She lets the word drop. The clatter of silverware and the wet mulching of mastication fills the room. The magic circle thrums.
Ulxurix puts down her utensils and looks up, meets Cang’s eyes directly. “You’d better leave that boy,” she says.
Cang pretends offense, but malice rides in his eyes. “He is no mere boy, witch,” he says. “Besides, I rather like him, low to the ground as he is.”
Shyan slams down her fork. “This is sick.”
“Hm?” Fassn says, chewing slowly. Around a mouthful of food, he says, “I think it’s quite good.”
Shyan stands in an instant and draws her blade, levels it at Cang’s throat. His dark creatures react with confusion and irritation, but he remains impassive.
“Go ahead,” he says. “Cut your comrade’s throat. I have far less need of it than you.”
The tip of her blade wavers.
“Not Cang,” says Abia. “Lich.”
Suddenly Ulxurix rises jerkily to her feet, begins stumbling towards the magic circle. The lighthouse fills with her screams.
Cang sits comfortably at the head of the table, his newly regal bearing apropos to his position. Horton tries to sit at his right hand but Cang waves him away with a scowl, so the portly blacksmith sheepishly makes his way to a wall and awaits further instruction, cartoonish pout on his lips. The creatures shuffle aimlessly about the round room, gently bumping into objects and machines.
Shyan, Fassn, and Abia take their seats at the table, and Ulxurix sits at the opposite end from Cang, just beside the magic circle. From the dining table, the gang can feel its energies hum and pulse. Abia, in particular, is distracted by it, and steals the occasional glance in its direction. Nothing about it appears to have changed, though — its wispy tendrils of arcane mist rise placidly through the lighthouse.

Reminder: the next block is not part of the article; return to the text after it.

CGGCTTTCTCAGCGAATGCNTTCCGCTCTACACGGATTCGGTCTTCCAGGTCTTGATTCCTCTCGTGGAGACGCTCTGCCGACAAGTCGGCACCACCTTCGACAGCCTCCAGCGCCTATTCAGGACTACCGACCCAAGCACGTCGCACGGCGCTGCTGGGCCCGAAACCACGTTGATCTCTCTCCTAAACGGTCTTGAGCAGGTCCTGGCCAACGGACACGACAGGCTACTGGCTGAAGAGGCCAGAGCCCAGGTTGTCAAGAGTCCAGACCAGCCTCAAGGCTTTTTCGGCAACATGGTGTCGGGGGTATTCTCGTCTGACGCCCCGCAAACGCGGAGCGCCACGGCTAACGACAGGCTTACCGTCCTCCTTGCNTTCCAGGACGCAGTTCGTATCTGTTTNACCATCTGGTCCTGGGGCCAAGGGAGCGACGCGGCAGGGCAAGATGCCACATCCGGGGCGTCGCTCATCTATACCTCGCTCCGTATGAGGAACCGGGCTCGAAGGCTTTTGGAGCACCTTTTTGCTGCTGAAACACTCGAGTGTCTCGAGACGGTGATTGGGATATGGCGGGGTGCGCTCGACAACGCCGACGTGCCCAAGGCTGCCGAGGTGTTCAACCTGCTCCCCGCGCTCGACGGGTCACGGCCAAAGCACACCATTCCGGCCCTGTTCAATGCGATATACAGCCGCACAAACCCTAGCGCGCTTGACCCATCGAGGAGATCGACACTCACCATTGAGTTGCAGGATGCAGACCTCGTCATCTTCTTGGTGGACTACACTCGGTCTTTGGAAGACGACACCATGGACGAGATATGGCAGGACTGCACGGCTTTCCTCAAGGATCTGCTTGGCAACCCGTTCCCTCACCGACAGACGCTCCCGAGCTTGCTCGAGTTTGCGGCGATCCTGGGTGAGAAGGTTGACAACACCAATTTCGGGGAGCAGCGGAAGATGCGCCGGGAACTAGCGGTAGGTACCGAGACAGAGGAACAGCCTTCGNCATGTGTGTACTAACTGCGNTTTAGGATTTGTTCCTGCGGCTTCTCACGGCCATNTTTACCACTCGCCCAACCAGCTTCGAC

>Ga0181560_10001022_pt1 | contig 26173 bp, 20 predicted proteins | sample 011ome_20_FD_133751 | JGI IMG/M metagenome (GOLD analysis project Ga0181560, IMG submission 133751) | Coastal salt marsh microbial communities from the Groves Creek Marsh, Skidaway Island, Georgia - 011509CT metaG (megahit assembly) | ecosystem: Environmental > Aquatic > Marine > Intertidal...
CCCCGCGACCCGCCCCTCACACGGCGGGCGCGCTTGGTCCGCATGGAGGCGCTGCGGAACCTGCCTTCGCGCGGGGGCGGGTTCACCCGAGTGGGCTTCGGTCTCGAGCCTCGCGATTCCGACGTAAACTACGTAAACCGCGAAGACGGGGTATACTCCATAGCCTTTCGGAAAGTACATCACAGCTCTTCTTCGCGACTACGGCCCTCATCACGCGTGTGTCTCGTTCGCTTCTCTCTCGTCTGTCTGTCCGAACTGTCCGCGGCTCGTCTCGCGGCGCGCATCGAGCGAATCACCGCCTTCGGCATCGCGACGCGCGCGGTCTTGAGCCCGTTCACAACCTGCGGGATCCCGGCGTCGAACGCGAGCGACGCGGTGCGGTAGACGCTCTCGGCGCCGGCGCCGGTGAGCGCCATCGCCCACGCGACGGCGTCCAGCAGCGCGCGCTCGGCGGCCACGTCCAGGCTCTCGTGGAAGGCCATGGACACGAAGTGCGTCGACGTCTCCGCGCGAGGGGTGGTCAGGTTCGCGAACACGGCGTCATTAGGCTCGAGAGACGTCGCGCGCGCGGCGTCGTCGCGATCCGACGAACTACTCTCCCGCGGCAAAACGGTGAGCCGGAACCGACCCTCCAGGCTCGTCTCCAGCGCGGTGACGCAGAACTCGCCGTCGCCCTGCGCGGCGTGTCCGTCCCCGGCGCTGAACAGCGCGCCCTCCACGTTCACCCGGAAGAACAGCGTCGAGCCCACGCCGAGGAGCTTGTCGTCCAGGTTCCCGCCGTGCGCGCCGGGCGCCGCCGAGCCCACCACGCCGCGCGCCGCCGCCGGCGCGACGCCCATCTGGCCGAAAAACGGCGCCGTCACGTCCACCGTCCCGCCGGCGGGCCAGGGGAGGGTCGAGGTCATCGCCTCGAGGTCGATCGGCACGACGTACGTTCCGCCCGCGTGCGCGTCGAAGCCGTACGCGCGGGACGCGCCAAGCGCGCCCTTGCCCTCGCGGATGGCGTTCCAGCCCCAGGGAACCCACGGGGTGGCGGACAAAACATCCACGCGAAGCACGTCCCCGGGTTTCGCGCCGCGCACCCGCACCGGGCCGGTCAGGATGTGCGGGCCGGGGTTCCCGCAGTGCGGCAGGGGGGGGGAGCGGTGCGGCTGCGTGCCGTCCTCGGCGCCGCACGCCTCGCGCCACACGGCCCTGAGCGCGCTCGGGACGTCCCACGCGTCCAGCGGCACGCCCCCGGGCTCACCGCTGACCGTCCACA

At a snap of her tattooed fingers, Ulxurix festoons the table with delicacies. Savoury pies, wines from five regions, crunchies, snackables, fresh vegetables and fruit. The guests politely applaud at the display of magic.
Then, an uneasy silence falls upon the room.
After a few moments, Shyan says, “So…”
“I must say, I haven’t enough to feed all your—” here Ulxurix searches for the right word to encompass the clutch of a dozen dripping, groaning man-things, before she finishes with “guests.”
Cang breezes past Shyan. “Not a problem, my dear hostess, not a problem. After all, my boys haven’t eaten in some time, have you, boys?”
The creatures’ noises go unchanged.
“Well,” Cang says, clapping his hands. He turns about, takes in the mechanomagical devices and technothurgic apparatuses. Sees the dental chair, the book shelf, the softly glowing magic circle inscribed upon the floor. “I’d better watch out,” he says, chuckling.
The gang shares a nervous glance with Ulxurix.
“I do so hate to be rude,” Cang says. “But my hunger is rampaging.”
“Mine too,” Horton adds. Cang whacks him with a long, firm reed.
“Of course,” Ulxurix says. She hurries to the head of the table, pulls a chair out for him. “Please,” she says. “Let’s eat.”
“Mine ears are sharp too, lich,” says Ulxurix. She’s appeared at the door, her tattoos winking and flowing as they move about her skin.